With an established worldwide potential of more than 400 TW (20 times more than what the entire human population needs) and a clean, renewable source wind is definitely attractive to the current and future generations. In terms of harvesting it, over 99% percent of wind farms in the USA are located in rural areas with 71% of them in low-income counties. Indeed, the more land is available (and the fewer buildings), the higher the possibility and interest to transform this kinetic energy into mechanical work and then most likely electricity.

Where one would see sporadic turbines on the side of the highway, these stand-alone equipment have begun to turn into actual modules (farms) that can work as an overall unit instead of individual ones. This strategy of creating a network of turbines follows the philosophy of “the Whole is Greater than the Sum of its Parts”. What this translates into is that by having 20 (arbitrary number) wind turbines working together to determine the best orientation, pitch, etc. of their blades in such a way that it least negatively impacts the downstream units we can produce more energy than if each of them were live-optimized individually (some interesting A.I. work is going into this). This means that the overall system is more efficient at converting energy and therefore it is more cost effective to provide bulk power to the electrical grid. This is similar to the concept in the post on solar energy comparing PV panels and CSP. Read the full post here.

In terms of power production per wind turbine, the utility-scale ones range from about 100 kW to several MW for the land-based units (Offshore wind turbines are typically larger and produce more power – getting ahead of myself here but check out the figure below for wind potential in Western Europe that clearly showcases coast vs. non-coast data). On the low-power end of the spectrum, we find some below 100 kW for some non-utility applications like powering homes, telecommunications dishes, water pumping, etc. Solar power (PV) is generally regarded as the first choice for homeowners looking to become energy producers themselves, but wind turbines make an excellent alternative in some situations. It would take a wind turbine of about 10 kilowatts and $40,000 to $70,000 to become a net electricity producer. Investments like this typically break even after 10 to 20 years.

One of the elements of wind formation we covered in the last post here was a different in pressure (and therefore temperature). This simplification works rather well at the macro-scale, but as we zoom in closer to the surface we can see that wind flow speeds and patterns vary quite significantly based on more than just the general location of Earth. On top of the altitude we already discussed, factors like vegetation, presence of high-rise buildings or bodies of water come into play.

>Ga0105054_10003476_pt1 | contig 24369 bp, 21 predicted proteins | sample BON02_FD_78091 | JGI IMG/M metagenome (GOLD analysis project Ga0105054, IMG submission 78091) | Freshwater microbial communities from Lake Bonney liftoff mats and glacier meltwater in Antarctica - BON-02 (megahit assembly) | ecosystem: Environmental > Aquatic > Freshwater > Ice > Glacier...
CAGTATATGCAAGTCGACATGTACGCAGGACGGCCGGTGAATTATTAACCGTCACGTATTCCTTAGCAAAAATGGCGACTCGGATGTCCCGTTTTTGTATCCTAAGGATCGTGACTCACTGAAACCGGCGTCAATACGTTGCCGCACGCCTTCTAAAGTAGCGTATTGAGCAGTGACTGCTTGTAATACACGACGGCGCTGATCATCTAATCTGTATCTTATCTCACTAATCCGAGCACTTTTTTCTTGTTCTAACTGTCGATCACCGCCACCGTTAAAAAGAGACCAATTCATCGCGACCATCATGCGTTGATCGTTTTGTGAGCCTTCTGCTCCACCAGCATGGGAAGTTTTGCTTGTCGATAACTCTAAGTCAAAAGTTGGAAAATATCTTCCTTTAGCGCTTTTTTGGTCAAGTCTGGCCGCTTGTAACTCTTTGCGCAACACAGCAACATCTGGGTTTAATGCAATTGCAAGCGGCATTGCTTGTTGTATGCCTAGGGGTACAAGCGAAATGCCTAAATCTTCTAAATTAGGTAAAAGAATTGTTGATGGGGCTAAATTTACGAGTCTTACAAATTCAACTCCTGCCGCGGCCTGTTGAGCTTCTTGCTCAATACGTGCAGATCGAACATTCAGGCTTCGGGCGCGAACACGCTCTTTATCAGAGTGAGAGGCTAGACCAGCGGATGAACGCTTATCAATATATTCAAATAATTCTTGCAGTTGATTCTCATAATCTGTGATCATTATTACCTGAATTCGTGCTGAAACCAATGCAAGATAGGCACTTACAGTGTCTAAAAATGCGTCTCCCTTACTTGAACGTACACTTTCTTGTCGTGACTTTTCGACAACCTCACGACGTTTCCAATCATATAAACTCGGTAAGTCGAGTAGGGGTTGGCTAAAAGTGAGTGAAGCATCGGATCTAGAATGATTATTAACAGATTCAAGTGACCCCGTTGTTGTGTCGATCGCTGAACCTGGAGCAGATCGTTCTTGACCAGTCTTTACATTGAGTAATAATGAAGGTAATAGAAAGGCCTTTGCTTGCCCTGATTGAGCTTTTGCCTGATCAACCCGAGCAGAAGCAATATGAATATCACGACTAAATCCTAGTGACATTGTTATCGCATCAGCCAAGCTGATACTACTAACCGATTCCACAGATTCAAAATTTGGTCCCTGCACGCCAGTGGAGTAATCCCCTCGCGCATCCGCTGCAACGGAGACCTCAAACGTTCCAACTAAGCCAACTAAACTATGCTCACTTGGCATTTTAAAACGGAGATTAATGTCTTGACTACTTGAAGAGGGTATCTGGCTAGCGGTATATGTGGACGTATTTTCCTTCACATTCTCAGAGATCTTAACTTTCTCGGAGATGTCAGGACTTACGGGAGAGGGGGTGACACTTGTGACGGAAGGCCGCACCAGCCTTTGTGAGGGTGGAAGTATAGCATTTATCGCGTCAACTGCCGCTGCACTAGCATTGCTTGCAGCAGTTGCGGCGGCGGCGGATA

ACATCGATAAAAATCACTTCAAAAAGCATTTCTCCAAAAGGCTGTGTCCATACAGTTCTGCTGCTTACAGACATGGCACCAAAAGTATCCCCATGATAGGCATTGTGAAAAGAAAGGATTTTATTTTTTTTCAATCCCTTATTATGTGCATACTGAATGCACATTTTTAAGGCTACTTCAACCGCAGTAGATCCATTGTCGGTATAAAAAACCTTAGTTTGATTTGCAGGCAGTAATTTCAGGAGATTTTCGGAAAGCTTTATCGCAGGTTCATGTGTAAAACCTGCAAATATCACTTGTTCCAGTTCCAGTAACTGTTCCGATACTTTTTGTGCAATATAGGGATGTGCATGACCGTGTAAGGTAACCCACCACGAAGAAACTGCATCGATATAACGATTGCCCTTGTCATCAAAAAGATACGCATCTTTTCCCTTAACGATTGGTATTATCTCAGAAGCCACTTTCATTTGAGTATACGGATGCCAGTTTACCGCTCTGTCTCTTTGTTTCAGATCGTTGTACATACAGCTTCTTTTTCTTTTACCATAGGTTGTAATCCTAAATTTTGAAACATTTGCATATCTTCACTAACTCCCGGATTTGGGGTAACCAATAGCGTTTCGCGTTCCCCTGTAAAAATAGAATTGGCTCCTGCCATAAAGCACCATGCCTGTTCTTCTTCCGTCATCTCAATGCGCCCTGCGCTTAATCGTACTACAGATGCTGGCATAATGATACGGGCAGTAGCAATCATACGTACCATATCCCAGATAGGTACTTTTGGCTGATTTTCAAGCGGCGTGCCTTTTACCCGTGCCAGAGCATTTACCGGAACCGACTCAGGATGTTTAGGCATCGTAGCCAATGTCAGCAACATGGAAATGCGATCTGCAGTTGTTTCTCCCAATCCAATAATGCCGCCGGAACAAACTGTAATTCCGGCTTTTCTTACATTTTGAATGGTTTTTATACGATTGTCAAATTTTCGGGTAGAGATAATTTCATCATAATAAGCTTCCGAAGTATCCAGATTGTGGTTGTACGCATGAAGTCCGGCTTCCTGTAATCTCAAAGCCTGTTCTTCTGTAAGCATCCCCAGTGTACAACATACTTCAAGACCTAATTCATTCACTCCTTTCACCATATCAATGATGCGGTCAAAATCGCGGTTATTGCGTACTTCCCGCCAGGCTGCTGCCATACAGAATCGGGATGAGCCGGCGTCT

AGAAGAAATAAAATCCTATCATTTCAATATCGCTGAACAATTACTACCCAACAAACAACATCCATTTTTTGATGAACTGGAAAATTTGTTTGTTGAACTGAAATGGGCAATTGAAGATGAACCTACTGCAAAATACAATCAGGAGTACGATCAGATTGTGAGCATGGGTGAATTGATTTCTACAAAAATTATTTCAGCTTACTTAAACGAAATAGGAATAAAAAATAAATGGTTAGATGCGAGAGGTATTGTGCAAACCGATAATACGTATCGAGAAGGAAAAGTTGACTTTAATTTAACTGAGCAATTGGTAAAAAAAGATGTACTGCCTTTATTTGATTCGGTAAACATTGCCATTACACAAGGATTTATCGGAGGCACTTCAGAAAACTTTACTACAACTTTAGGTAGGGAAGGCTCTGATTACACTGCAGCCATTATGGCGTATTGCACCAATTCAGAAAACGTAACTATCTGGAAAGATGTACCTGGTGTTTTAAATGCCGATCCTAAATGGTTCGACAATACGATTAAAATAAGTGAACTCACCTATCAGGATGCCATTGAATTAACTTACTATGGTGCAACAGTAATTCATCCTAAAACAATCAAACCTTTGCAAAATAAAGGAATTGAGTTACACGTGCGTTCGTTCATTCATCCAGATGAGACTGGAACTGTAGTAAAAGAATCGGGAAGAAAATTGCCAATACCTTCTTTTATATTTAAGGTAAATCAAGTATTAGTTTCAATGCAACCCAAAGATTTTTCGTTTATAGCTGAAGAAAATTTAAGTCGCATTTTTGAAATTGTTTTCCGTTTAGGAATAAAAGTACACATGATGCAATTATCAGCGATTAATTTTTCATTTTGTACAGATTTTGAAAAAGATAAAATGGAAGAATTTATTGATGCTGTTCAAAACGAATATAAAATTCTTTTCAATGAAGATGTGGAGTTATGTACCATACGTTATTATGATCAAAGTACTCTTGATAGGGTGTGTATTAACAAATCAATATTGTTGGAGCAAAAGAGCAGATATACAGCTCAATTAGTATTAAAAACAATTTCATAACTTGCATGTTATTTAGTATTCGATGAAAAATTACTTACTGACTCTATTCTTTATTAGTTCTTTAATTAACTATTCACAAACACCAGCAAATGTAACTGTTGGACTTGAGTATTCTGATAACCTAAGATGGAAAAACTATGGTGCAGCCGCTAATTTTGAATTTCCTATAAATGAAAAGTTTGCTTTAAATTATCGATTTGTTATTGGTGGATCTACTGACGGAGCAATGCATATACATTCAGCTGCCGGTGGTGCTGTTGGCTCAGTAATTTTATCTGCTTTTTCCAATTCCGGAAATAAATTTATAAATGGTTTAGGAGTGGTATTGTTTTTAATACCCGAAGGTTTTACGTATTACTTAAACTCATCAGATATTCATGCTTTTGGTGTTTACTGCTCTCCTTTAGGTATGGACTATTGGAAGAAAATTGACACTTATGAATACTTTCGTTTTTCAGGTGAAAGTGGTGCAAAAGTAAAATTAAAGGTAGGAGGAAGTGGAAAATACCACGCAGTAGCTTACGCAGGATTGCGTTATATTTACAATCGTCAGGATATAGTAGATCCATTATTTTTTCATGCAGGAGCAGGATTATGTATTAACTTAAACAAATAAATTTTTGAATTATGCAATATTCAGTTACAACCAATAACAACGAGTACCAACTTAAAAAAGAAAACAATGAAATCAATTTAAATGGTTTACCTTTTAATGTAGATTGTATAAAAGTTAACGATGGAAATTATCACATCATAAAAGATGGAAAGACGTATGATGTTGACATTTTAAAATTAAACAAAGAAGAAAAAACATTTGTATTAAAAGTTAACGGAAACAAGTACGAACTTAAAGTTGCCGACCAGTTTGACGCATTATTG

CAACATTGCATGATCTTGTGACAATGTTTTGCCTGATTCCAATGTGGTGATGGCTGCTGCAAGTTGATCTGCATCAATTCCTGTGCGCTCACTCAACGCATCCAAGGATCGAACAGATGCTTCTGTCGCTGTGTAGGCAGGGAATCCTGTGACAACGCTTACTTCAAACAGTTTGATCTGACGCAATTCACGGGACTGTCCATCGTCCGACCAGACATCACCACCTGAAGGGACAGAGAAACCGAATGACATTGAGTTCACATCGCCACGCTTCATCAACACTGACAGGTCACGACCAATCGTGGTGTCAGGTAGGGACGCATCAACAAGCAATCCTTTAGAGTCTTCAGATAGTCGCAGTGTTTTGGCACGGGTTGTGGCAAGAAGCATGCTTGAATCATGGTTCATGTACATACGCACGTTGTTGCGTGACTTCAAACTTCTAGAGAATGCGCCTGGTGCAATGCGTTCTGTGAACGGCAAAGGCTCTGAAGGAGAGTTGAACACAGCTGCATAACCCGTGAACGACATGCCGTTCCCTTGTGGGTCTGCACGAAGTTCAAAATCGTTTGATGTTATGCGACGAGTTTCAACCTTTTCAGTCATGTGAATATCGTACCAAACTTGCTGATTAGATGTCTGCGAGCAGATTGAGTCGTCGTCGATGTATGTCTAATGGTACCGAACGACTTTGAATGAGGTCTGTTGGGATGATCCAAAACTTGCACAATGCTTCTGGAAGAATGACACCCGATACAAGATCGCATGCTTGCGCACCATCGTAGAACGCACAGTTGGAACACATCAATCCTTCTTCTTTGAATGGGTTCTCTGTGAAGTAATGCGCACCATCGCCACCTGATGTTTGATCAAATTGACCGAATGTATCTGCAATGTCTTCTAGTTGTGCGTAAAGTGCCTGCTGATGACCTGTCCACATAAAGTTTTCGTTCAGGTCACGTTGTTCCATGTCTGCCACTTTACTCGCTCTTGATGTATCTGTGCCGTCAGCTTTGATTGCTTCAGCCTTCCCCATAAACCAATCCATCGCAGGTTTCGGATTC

If you have ever left a beach towel by the water without putting rocks (or shoes) at the corners, then you already know the winds can be pretty strong at such land-water interfaces. Looking back at the figure from the previous section or even the maps shown last month it is easy to see that coastal regions are generally the most attractive when it comes to harnessing wind power. Despite this, 41 U.S. States have utility-scale wind farms today and the USA is the number two country (behind China) with the highest installed capacity for wind power generation which contributes to about 6% of the total U.S. electricity generation (> 80GW); both countries have very vast lands and rather long coast lines. Other remarkable countries with high rates of installed wind power include Denmark, Portugal and Ireland, which each get more than 20% of their nation’s electricity from wind energy. All three of these are peninsulas. Therefore, having vast land and/or access to water definitely helps with accessing this renewable energy source. One attractive aspect of wind turbines is that one can make use of the space between them for crops or grazing livestock.

Here is a quick comparison of different places regarding wind statistics, taken from https://globalwindatlas.info/:

Now that we have seen locations of most interest for wind turbines let’s look at the reasons why it is an interesting source of energy as well as arguments made against it.

**Cost-effective.**Land-based utility-scale wind is one of the lowest-priced energy sources available today, costing between two and six cents per kilowatt-hour, depending on the wind resource and the particular project’s financing. Due to its relative stability for given locations and seasons, wind energy mitigates the price uncertainty that fuel costs add to traditional sources of energy.**Clean Fuel Source.**Wind energy does not pollute the air like power plants that rely on combustion of fossil fuels. Also, wind turbines do not produce atmospheric emissions that cause acid rain, smog, or greenhouse gases. The manufacturing of the equipment is of course as clean as the plant that produced it. Note that the release of greenhouse gases during manufacturing and installation of wind turbines are usually recouped within 9 months of clean operation.**Domestic.**It is abundant and inexhaustible, meaning renewable.**Compatible with Existing Land Use.**Wind turbines can be built on existing farms or ranches.This helps boost the economy of rural areas while allowing landowners to get a monthly rent check that would make their financial wellbeing less dependent upon yearly harvests.**Extremely Low Operational Costs.**Once the infrastructure is paid for (and beside maintenance) the power generated is almost free as the operational costs are low.